By Rebekah Bresee
Vietnam is a culture with a rich religious background blending Buddhist, Taoist, Hindu and other beliefs, and this shows through the architecture and décor of the country’s elegant temples. Every temple has a unique spiritual and sometimes also political history that remains relevant to Vietnamese culture today. If you join us on our Vietnam and Cambodia tour, you’ll have the opportunity to explore some of these temples, and others are worth a visit if you continue to explore Vietnam on your own.
More about Vietnam: Vietnam FAQs | Interesting Facts about Buddhism | Coffee Culture in Vietnam
Ngoc Son Temple
Also known as the Temple of Jade Mountain, this temple is located on islet on Hoan Kiem Lake. To get to the temple, you must cross the picturesque Huc Bridge. The scarlet bridge is built in classic Vietnamese style and is lined with traditional flags, providing a perfect photo opportunity! Once on the island, you’ll see lush trees, a nice view of the lake and the Ngoc Son Temple.
Temple of Literature
Located in Hanoi, this temple is dedicated to Confucius. In the spirit of the pursuit of knowledge and study, it is also home to Vietnam’s very first university—the Imperial Academy. The temple is the perfect place to see some well-preserved traditional Vietnamese architecture and, even better, this place is big with five inner courtyards, 82 turtle steles and a statue of Confucius. Some ceremonies and celebrations are still held at the temple, especially around the Vietnamese New Year.
Thien Mu Pagoda
Tourists are drawn to this temple because of its unique structure. Thien Mu Pagoda is a whopping seven stories high, making it the tallest pagoda in Vietnam. It is located in the city of Hue and overlooks the Perfume River. Monks still reside in the temple and, if you’re lucky, you’ll hear them chanting or praying during your visit.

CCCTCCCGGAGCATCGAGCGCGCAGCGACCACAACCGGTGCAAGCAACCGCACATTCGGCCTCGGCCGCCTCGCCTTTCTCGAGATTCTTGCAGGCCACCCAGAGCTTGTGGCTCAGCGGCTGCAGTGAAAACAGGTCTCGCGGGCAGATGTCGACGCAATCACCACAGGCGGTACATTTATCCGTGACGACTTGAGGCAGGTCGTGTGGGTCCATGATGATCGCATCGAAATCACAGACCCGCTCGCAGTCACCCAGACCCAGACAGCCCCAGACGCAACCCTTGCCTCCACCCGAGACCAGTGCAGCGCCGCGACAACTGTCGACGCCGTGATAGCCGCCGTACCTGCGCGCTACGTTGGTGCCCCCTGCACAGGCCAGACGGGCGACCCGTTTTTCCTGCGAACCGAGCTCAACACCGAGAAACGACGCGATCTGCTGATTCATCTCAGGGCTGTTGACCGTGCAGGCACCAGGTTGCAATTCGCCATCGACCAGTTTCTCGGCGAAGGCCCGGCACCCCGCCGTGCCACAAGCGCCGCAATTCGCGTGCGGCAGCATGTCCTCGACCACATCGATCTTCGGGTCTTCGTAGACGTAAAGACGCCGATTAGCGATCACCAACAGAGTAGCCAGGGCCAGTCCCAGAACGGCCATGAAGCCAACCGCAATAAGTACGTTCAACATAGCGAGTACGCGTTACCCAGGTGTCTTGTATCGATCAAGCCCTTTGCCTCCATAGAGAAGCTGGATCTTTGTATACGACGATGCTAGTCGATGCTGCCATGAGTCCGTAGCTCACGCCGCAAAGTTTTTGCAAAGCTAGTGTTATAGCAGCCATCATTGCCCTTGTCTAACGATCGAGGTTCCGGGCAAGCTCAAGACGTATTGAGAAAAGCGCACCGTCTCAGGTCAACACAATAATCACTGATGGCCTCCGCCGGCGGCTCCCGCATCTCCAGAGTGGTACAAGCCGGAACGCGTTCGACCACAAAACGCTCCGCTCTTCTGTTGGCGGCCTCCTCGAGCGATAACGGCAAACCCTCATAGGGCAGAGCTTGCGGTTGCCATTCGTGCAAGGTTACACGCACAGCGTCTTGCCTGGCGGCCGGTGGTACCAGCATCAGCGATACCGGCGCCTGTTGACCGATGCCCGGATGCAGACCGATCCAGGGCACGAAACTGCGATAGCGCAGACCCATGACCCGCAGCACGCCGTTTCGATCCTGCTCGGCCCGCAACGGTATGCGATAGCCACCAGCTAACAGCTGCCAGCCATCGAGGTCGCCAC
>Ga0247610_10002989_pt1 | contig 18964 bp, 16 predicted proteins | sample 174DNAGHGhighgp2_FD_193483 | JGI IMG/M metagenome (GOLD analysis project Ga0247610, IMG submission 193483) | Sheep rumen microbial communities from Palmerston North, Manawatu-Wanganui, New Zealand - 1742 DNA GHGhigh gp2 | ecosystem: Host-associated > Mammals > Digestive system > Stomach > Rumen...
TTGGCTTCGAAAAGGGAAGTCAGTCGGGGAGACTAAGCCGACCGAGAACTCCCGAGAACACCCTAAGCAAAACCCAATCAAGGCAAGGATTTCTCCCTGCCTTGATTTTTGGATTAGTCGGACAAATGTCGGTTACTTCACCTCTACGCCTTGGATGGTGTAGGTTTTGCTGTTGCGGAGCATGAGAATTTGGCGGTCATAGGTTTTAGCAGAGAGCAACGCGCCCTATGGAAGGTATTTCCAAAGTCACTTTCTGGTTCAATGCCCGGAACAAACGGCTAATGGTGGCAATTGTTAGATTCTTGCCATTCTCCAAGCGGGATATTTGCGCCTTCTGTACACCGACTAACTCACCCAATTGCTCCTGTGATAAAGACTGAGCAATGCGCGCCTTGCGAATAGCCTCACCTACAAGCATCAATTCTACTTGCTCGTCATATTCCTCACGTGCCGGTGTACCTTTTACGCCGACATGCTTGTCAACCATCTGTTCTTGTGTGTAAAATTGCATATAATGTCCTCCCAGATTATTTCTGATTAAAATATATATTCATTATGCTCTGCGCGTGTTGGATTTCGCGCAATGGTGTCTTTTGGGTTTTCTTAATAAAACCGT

Actually a collection of Hindu temples that are now in ruins, My Son is not as well-preserved as other temples in Vietnam, but ruins have their own kind of beauty. This is one of the most ancient sites in Southeast Asia. The site includes a museum featuring exhibits and artifacts explaining the history and significance of the ruins. You may even get a chance to see live Champa dance performances. The temples are located outside of the Duy Phú village.
Chua Mot Cot
Also known as the One-Pillar Pagoda, this small and unusual temple gets a lot of attention for its creative architecture. As its name suggest, the temple is built on a single pillar that lifts the temple over a man-made lake. At certain times of year, the lake is covered by lotus flowers (if you’re there during this time, don’t forget your camera). Inside the quaint pagoda is a gorgeous statue of the Buddhist deity Quan Âm.
Jade Emperor Pagoda
Tile work, statues and paintings adorn the ceilings and walls of this Taoist pagoda, making it a sight to see and a photographer’s heaven. Incense is constantly burning, creating a pungent smell that may be overwhelming for some. For others, this is a draw because the temple is still in use.
Thien Hau Temple
This temple is right in the middle of the hustle and bustle of Ho Chi Minh City. It is easy to get to as it is on the busy Nguyen Trai Street. Thien Hau is beautifully decorated with small porcelain figurines representing Chinese religion and legends. As you pass through the gate, lanterns and wooden statues hang overhead, creating even more atmosphere in the temple. A partially covered courtyard has an altar to Thien Hau, a Chinese diety.
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Ngoc Son Temple: Alex Bir*** via Flickr
Thien Mu Pagoda: Dennis Jarvis via Flickr
Chua Mot Cot: Staffan Scherz via Flickr
Thien Hau Temple: Keenan Pepper via Flickr